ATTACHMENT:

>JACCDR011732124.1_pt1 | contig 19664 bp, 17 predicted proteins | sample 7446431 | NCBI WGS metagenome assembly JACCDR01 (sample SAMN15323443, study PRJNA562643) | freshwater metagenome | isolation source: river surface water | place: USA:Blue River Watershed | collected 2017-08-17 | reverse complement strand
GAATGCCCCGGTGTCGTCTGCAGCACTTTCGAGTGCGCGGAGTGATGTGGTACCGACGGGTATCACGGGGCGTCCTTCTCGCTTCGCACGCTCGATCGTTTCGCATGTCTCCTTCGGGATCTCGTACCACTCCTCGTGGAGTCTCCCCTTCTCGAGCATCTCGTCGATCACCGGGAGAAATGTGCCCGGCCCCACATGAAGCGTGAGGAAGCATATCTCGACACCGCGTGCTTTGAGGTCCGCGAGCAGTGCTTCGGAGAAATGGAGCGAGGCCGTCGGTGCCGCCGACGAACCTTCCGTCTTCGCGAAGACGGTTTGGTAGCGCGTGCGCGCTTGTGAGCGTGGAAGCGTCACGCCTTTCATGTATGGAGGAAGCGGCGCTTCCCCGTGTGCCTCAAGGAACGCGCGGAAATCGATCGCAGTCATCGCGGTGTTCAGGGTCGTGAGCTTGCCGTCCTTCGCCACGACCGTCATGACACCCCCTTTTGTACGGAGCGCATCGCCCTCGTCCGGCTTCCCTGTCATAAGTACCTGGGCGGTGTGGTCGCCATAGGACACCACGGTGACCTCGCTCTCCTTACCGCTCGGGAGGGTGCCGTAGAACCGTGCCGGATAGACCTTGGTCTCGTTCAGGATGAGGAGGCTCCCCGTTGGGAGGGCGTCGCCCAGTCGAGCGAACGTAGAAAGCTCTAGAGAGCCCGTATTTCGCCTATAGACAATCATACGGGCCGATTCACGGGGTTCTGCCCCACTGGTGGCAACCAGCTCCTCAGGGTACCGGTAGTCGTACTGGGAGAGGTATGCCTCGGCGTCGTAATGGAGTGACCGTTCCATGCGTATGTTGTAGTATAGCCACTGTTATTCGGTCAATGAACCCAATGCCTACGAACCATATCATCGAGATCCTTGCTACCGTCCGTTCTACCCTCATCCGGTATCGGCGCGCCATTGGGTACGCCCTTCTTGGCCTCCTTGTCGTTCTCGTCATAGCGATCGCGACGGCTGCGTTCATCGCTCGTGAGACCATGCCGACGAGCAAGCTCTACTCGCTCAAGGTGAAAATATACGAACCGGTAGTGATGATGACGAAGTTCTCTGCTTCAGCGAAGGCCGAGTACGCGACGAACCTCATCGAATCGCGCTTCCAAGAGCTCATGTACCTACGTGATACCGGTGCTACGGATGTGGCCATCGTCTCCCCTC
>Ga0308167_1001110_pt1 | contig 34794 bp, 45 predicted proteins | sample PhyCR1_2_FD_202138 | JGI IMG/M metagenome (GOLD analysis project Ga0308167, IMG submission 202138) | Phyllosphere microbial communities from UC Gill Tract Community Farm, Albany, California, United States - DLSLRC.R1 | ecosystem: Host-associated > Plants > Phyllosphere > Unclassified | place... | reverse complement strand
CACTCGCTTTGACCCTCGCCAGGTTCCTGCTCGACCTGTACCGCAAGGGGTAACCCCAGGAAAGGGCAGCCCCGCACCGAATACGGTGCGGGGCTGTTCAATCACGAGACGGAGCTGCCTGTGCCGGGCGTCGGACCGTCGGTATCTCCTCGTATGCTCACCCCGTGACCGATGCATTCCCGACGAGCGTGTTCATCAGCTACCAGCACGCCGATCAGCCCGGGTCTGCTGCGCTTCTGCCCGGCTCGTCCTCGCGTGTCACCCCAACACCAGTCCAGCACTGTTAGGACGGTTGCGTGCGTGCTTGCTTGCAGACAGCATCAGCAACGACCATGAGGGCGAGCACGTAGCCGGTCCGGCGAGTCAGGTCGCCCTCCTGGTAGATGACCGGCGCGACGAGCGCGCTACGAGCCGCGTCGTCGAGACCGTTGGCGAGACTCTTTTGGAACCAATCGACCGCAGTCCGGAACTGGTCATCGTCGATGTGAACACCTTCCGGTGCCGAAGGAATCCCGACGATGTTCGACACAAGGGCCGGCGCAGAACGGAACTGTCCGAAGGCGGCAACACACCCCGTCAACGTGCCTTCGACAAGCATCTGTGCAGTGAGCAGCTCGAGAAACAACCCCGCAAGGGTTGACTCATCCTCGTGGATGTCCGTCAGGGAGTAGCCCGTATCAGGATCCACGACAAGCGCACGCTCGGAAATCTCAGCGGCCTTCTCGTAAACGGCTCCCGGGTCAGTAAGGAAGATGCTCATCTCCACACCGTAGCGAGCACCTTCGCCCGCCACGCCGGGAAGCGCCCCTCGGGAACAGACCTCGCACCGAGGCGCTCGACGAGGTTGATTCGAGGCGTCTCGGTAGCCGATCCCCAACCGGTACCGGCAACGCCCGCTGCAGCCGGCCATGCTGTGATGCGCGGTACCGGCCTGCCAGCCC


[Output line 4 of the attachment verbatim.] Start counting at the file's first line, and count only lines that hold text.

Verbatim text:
CACTCGCTTTGACCCTCGCCAGGTTCCTGCTCGACCTGTACCGCAAGGGGTAACCCCAGGAAAGGGCAGCCCCGCACCGAATACGGTGCGGGGCTGTTCAATCACGAGACGGAGCTGCCTGTGCCGGGCGTCGGACCGTCGGTATCTCCTCGTATGCTCACCCCGTGACCGATGCATTCCCGACGAGCGTGTTCATCAGCTACCAGCACGCCGATCAGCCCGGGTCTGCTGCGCTTCTGCCCGGCTCGTCCTCGCGTGTCACCCCAACACCAGTCCAGCACTGTTAGGACGGTTGCGTGCGTGCTTGCTTGCAGACAGCATCAGCAACGACCATGAGGGCGAGCACGTAGCCGGTCCGGCGAGTCAGGTCGCCCTCCTGGTAGATGACCGGCGCGACGAGCGCGCTACGAGCCGCGTCGTCGAGACCGTTGGCGAGACTCTTTTGGAACCAATCGACCGCAGTCCGGAACTGGTCATCGTCGATGTGAACACCTTCCGGTGCCGAAGGAATCCCGACGATGTTCGACACAAGGGCCGGCGCAGAACGGAACTGTCCGAAGGCGGCAACACACCCCGTCAACGTGCCTTCGACAAGCATCTGTGCAGTGAGCAGCTCGAGAAACAACCCCGCAAGGGTTGACTCATCCTCGTGGATGTCCGTCAGGGAGTAGCCCGTATCAGGATCCACGACAAGCGCACGCTCGGAAATCTCAGCGGCCTTCTCGTAAACGGCTCCCGGGTCAGTAAGGAAGATGCTCATCTCCACACCGTAGCGAGCACCTTCGCCCGCCACGCCGGGAAGCGCCCCTCGGGAACAGACCTCGCACCGAGGCGCTCGACGAGGTTGATTCGAGGCGTCTCGGTAGCCGATCCCCAACCGGTACCGGCAACGCCCGCTGCAGCCGGCCATGCTGTGATGCGCGGTACCGGCCTGCCAGCCC